I remember my high school English teacher, Mrs. Askew, and band director, Jimmy Larkin—both were extraordinarily good at their jobs. A couple of my teachers were so bad I recall their names too, but on the slim chance they’re still alive or have relatives who might read this, they’ll remain anonymous. The rest have faded from my memory as thoroughly as the inscriptions on the colonial headstones in the cemetery at the end of my street. All of my public school teachers—the good, the bad, and the easily forgettable—were fully credentialed and would have been deemed highly qualified under federal law had they lasted in the profession until the onset of No Child Left Behind (NCLB).
Last week, my colleagues and I released a report on how new teacher evaluation systems deployed in four urban school districts are performing in their goal of reliably and validly differentiating teachers on the basis of measureable differences in classroom performance, the kind of differences I imagine would have distinguished Mrs. Askew and Mr. Larkin from those whose names I can’t forget but won’t divulge.
These new systems depend primarily on two types of measurements: student test score gains on statewide assessments in math and reading in grades 4-8 that can be uniquely associated with individual teachers; and systematic classroom observations of teachers by school leaders and central staff. All teachers are subjected to evaluation by classroom observations, whereas those that teach reading and math in the tested grades are also subjected to evaluation through test scores gains (so-called value-added).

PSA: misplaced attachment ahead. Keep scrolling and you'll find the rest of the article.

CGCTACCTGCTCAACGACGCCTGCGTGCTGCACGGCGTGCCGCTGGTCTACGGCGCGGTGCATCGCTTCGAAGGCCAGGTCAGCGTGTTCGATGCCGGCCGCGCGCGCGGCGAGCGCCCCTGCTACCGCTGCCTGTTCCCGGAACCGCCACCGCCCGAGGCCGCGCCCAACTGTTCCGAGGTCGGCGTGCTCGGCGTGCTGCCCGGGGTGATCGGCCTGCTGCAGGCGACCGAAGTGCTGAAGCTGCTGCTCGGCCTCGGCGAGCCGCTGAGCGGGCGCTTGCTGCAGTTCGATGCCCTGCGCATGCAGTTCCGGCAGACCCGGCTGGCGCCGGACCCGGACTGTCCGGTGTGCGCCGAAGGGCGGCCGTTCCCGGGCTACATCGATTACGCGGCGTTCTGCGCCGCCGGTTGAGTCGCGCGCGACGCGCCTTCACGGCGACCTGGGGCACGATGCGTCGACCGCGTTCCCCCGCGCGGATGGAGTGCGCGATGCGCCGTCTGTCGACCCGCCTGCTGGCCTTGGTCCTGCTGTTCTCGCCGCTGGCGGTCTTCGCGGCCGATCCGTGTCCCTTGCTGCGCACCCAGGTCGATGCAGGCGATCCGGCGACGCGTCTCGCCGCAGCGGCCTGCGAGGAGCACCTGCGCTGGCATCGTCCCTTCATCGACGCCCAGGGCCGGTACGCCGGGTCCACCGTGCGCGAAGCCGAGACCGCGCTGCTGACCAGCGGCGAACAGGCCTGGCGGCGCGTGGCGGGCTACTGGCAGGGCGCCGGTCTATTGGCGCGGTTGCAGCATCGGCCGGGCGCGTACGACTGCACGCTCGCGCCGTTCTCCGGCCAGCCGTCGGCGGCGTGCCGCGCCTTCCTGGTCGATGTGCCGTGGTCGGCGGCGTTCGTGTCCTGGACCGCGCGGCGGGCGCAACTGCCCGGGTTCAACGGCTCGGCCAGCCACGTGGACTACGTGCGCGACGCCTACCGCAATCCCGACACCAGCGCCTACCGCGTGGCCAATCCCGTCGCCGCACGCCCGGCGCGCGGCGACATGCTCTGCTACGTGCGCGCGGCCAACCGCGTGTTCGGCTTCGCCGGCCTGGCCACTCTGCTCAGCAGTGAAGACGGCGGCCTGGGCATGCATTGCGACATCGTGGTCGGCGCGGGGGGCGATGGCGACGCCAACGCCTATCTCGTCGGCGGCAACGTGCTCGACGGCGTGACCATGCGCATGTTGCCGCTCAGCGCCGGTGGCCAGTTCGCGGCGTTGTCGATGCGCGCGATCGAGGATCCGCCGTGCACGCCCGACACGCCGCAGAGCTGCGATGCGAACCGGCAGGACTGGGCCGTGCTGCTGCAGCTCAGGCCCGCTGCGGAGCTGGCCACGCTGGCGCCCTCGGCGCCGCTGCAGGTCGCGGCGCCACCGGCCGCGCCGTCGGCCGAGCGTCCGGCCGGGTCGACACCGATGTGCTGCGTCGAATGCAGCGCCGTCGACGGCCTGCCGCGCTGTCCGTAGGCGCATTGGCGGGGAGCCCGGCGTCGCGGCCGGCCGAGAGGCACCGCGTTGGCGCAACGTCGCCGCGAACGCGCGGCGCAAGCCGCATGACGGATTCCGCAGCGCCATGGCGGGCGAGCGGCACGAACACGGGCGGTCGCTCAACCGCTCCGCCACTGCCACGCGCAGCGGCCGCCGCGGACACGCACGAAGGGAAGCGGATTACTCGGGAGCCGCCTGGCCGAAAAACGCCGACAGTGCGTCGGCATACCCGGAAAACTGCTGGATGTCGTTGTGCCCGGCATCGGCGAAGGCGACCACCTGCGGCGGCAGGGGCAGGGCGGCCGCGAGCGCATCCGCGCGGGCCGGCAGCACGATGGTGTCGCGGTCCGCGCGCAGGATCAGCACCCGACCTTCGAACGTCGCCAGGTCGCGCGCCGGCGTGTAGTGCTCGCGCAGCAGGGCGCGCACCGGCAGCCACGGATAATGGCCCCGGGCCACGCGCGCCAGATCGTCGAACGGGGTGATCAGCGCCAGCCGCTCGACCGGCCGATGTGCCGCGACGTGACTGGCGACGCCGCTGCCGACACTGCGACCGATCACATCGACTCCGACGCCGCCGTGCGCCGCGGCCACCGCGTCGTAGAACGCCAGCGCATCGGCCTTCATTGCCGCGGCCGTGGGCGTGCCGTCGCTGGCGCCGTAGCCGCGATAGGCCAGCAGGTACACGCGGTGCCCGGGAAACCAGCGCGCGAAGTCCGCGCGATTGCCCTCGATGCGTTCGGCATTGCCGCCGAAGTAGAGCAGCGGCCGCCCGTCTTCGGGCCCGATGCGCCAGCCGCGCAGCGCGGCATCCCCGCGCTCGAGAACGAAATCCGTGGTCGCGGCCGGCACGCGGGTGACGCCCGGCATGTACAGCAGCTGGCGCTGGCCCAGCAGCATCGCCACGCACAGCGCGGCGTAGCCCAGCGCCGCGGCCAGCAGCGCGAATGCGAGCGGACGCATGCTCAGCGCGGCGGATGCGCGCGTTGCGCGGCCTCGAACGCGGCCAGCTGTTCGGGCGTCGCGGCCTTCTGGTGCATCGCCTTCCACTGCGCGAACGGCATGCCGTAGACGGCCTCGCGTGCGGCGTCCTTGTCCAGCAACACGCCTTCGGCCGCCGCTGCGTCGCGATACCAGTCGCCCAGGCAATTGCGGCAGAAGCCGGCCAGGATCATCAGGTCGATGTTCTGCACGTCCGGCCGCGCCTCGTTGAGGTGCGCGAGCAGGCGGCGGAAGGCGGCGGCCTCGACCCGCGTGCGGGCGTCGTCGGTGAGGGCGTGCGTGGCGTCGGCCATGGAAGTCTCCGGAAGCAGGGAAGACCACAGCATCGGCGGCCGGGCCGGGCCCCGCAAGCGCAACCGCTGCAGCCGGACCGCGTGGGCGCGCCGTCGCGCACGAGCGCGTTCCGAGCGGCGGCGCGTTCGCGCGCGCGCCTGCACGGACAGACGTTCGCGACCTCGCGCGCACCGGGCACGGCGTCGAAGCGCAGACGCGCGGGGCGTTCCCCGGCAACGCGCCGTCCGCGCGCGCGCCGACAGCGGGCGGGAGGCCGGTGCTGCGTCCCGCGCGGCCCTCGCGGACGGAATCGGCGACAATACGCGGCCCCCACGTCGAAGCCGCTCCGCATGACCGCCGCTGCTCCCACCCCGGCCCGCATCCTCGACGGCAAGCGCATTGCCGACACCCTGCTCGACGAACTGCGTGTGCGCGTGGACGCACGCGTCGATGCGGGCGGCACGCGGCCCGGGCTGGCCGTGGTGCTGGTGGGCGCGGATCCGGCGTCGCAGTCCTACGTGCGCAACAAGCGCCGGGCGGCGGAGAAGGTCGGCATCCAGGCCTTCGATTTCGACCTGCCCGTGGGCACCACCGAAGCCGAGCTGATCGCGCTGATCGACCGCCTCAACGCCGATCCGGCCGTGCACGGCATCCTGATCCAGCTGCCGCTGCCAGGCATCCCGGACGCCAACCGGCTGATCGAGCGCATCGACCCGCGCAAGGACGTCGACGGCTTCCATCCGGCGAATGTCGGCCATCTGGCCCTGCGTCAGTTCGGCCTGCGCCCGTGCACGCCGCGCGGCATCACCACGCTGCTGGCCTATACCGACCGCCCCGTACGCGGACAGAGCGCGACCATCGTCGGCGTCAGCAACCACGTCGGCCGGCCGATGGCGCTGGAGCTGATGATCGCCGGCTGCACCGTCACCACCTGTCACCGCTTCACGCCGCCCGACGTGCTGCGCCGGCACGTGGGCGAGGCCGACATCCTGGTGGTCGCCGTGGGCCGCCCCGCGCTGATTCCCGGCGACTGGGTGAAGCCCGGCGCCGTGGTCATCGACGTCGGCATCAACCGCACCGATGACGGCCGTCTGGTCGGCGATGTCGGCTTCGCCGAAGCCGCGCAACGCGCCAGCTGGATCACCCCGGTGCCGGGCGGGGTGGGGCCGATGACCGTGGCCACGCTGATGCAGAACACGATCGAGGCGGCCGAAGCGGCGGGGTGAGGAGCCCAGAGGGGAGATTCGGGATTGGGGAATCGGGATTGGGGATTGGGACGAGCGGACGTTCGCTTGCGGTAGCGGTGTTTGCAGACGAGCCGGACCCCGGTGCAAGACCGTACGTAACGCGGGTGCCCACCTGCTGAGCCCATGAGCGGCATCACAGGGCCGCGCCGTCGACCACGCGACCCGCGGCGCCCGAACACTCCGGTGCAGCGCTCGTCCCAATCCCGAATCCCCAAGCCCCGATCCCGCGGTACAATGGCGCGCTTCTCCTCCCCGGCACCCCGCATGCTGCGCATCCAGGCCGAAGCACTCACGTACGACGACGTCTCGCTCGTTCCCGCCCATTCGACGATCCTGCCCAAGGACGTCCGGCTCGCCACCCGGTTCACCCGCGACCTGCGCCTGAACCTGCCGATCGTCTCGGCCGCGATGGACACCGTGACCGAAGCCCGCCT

Our report concluded that, in general, the evaluation systems we examined do a decent job of distinguishing teachers based on characteristics of classroom performance that predict how teachers will perform in subsequent years. And these evaluation systems are strikingly better than what they replaced: slapdash approaches involving a couple of classroom visits by a building principal for some teachers in some years that resulted in virtually all teachers being classified as high performing.
At the same time, we identified flaws in the evaluation systems that need correction. The most troublesome of these is a strong bias in classroom observations that leads to teachers who are assigned more able students receiving better observation scores. The classroom observation systems capture not only what the teacher is doing, but also how students are responding. This makes the teacher’s classroom performance look better to an observer when the teacher has academically well-prepared students than when she doesn’t. Illustrative of this, when we divided teachers into five equal-sized groups based on the average prior academic achievement of their incoming students, we found that roughly three times as many (29%) of the teachers with the least prepared incoming students were identified as low performing based on classroom observations relative to teachers with the most prepared students incoming students (11%).
Since the release of our report, my co-authors and I have received inquiries about how our findings fit into the accelerating spate of legal actions aimed at teacher evaluation systems similar to the ones we examined. Unions in Florida, New York, New Mexico, Colorado, and Tennessee have filed suits, as has a group of individual teachers in Houston, backed by a union. All of the plaintiffs claim that teachers are subject to dismissals and employment actions based on seriously flawed evaluation methods.
Interestingly, all of these legal actions target the value-added component of teacher evaluation rather than classroom observations. Yet our study found no glaring defects in the value-added component beyond the sizeable gap between idealized systems that are perfectly reliable and valid vs. real systems for judging human performance in complex settings that invariably have appreciable margins of error. In other words, whereas consequential decisions to retain, promote, and compensate teachers based on their value-added to student achievement surely involve error, the districts we studied are using state-of-the-art value-added systems that minimize such error as much as is presently possible. Other than the inclusion of school-wide value-added in the evaluation scores of individual teachers, we found nothing obvious that needs to be fixed in the districts’ use of value-added.